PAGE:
Today, popular Tex-Mex foods include chilli con carne (diced or ground beef with chillies or chilli powder), fajitas (marinated, grilled steak or chicken, cut into strips and served with warm flour tortillas, grilled onions and peppers for diners to assemble into wraps) and nachos—crisp tortilla chips topped with melted cheese (typically cheddar), chopped jalapeño peppers and assorted components ranging from seasoned meat to tomatoes, lettuce and sour cream.
Tex-Mex preparations and flavours have thrived for decades in the U.S., and there are signs that this regional American cuisine has established itself as a menu favourite in the U.K. in recent years. For example, fajitas and nachos are fixtures on many full-service casual-dining menus, and there are even major chains in the U.K. that directly position menu offerings as “Tex-Mex.”
- Artisserie offers Tex-Mex Chicken Soup
- Hungry Horse offers a signature Tex-Mex Burger, as well as a Tex-Mex Combo, featuring ribs and chicken
- Pizza GoGo offers a Tex-Mex starter sampler
- Wacky Warehouse’s Tex-Mex Criss Cross Fries are topped with guacamole, Heinz tomato salsa and sour cream
American Barbecue Is Deeply Regionalised
In the U.S., barbecue (including smoked pork, beef, chicken, sausages and other proteins—and all of its sauces and accompaniments) is a regionalised cuisine. Ask Americans in one part of the U.S. to describe their favourite barbecue meal, and the answer will differ widely from that of Americans in another part of the country. The Southern-style barbecue in Memphis, Tennessee, differs from a style of barbecue that is beloved in the Midwestern city of St. Louis, which in turn will differ from the barbecue style and barbecue sauces that are traditional in Texas.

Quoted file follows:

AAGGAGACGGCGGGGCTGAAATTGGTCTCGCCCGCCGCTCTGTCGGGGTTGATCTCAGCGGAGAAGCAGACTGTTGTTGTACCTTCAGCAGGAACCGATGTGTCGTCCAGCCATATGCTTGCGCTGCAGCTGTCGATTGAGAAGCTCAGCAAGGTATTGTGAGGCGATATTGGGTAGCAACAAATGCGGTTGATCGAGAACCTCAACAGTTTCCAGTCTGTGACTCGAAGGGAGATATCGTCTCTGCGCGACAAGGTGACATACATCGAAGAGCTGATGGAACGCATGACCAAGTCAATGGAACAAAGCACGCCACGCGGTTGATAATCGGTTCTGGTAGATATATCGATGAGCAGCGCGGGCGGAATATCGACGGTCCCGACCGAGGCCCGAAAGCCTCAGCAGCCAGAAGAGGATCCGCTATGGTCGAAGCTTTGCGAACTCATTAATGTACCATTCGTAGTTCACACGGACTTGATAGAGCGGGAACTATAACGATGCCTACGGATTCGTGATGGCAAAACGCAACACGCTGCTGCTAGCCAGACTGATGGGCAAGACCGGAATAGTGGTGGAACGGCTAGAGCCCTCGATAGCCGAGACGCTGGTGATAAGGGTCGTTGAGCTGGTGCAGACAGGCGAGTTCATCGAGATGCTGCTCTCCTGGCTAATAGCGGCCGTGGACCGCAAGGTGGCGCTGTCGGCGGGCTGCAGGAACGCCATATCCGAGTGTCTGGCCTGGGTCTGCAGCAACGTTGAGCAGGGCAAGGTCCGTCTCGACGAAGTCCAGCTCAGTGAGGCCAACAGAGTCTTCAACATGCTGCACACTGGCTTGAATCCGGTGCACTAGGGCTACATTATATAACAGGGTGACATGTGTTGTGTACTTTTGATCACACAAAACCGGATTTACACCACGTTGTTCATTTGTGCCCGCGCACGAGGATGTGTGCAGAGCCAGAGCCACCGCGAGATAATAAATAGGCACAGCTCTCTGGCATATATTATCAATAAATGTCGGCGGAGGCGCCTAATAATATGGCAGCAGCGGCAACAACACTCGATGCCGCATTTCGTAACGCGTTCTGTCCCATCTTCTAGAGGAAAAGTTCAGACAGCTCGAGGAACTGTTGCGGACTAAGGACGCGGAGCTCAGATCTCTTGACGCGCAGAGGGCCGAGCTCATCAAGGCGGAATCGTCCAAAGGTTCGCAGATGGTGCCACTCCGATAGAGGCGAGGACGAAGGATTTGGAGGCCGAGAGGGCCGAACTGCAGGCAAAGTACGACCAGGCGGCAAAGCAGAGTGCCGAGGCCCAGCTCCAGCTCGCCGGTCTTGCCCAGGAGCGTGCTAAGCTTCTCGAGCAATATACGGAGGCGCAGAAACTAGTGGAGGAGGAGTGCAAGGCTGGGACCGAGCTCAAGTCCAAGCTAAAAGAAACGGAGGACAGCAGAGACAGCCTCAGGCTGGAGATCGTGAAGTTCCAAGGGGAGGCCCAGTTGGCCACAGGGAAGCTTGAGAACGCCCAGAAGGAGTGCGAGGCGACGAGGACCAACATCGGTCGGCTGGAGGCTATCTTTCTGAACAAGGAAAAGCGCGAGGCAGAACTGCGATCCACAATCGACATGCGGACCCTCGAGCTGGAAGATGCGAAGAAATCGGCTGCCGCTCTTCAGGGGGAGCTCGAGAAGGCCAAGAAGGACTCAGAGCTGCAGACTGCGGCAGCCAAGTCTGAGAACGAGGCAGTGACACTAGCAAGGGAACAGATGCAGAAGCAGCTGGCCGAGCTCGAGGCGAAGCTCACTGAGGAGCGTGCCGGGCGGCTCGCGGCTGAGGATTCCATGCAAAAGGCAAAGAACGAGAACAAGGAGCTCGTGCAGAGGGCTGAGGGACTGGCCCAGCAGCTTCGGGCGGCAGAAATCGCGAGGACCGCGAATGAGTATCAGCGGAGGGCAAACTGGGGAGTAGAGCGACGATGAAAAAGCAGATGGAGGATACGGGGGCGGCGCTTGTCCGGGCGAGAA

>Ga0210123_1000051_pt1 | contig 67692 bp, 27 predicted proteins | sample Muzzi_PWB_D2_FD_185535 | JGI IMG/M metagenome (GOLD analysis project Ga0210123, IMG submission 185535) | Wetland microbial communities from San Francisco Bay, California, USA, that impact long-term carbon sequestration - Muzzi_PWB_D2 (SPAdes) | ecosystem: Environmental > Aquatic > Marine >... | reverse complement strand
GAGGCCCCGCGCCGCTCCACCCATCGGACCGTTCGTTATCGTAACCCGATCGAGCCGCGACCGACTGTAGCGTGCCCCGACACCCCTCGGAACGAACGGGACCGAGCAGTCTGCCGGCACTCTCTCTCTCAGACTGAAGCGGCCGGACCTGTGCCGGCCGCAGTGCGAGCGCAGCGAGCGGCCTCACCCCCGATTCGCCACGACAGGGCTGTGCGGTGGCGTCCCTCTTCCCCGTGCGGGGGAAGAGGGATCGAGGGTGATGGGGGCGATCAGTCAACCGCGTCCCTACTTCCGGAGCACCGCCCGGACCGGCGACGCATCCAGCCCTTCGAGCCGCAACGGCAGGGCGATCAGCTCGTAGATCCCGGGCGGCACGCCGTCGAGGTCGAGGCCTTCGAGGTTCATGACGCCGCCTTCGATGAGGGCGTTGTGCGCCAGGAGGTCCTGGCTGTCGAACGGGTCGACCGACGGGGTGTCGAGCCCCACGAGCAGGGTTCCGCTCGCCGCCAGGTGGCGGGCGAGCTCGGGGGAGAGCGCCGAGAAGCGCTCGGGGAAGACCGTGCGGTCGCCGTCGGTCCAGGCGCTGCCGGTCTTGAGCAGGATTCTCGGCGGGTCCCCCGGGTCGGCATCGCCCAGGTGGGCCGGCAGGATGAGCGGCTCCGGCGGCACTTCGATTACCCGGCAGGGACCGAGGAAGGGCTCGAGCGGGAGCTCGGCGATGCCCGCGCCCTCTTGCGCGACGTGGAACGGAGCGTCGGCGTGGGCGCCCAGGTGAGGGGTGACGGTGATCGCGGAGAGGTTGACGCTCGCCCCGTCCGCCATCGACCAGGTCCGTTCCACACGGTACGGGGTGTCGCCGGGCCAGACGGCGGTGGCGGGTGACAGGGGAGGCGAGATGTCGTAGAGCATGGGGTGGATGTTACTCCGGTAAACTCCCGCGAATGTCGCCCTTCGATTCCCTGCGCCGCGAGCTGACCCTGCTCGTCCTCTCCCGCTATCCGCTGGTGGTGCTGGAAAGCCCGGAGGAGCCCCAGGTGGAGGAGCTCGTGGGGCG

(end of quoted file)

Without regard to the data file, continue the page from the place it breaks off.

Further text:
Promoting quality and skill of preparation for regional barbecue is a solid trend on North American restaurant menus. There are signs that both brick-and-mortar restaurants and food-truck operators in the U.K. are beginning to underscore regional differences in American barbecue as well. Regionalising barbecue means successfully executing the culinary nuances between “dry” (spice-rubbed, served with no sauce) and “wet” (drenched in barbecue sauce) barbecued meats, as well as distinguishing between sauces—from the thick, molasses-based, sticky barbecue sauces of St. Louis or Kansas City to the thinner, mustard- and vinegar-based sauces of the coastal Carolinas.
For most U.K. operators attempting to operate within this sphere, it is enough at the moment to simply position American barbecue offerings as “Southern,” while also playing up the decidedly British love of roast meat preparations. This positioning works for Pitt Cue, the Southern-inspired barbecue concept that first built a customer base off its food-truck operation before launching a standalone restaurant venture. Pitt Cue offers a British take on Southern-style American barbecue. “Our food is inspired by the Southern United States of America, but as Brits we love to make things our own,” the chain’s website proclaims. “We make all our own sauces and rubs and our meat is cooked low and slow, smoked in-house and finished over charcoal. Our produce is British, ethically sourced, and our menu changes with the British seasons.”
Here are a few examples of mainstream U.K. restaurant chains that are trying to emphasise regional qualities for American-style barbecue in order to build the perception of quality:
- Bodean’s signature pulled pork shoulder is accompanied by a Carolina-style barbecue sauce
- Miller & Carter’s St. Louis Ribs are served with an “authentic American barbecue sauce”
- Tavern Table offers a Memphis Cherry BBQ sauce as a barbecue accent to various items, including rotisserie chicken
Consumer interest in and demand for ethnic foods at restaurants and other foodservice locations is on the rise. For operators seeking to differentiate their menus through globally influenced offerings to gain an increased share of consumers’ foodservice spending, American regional cuisines can be a flavourful tool in their arsenal.
Darren Tristano is Senior Managing Director of Technomic Inc., a Chicago-based foodservice consultancy and research firm. Since 1993, he has led the development of Technomic’s Information Services division and directed multiple aspects of the firm’s operations. For more information, visit http://www.technomic.com.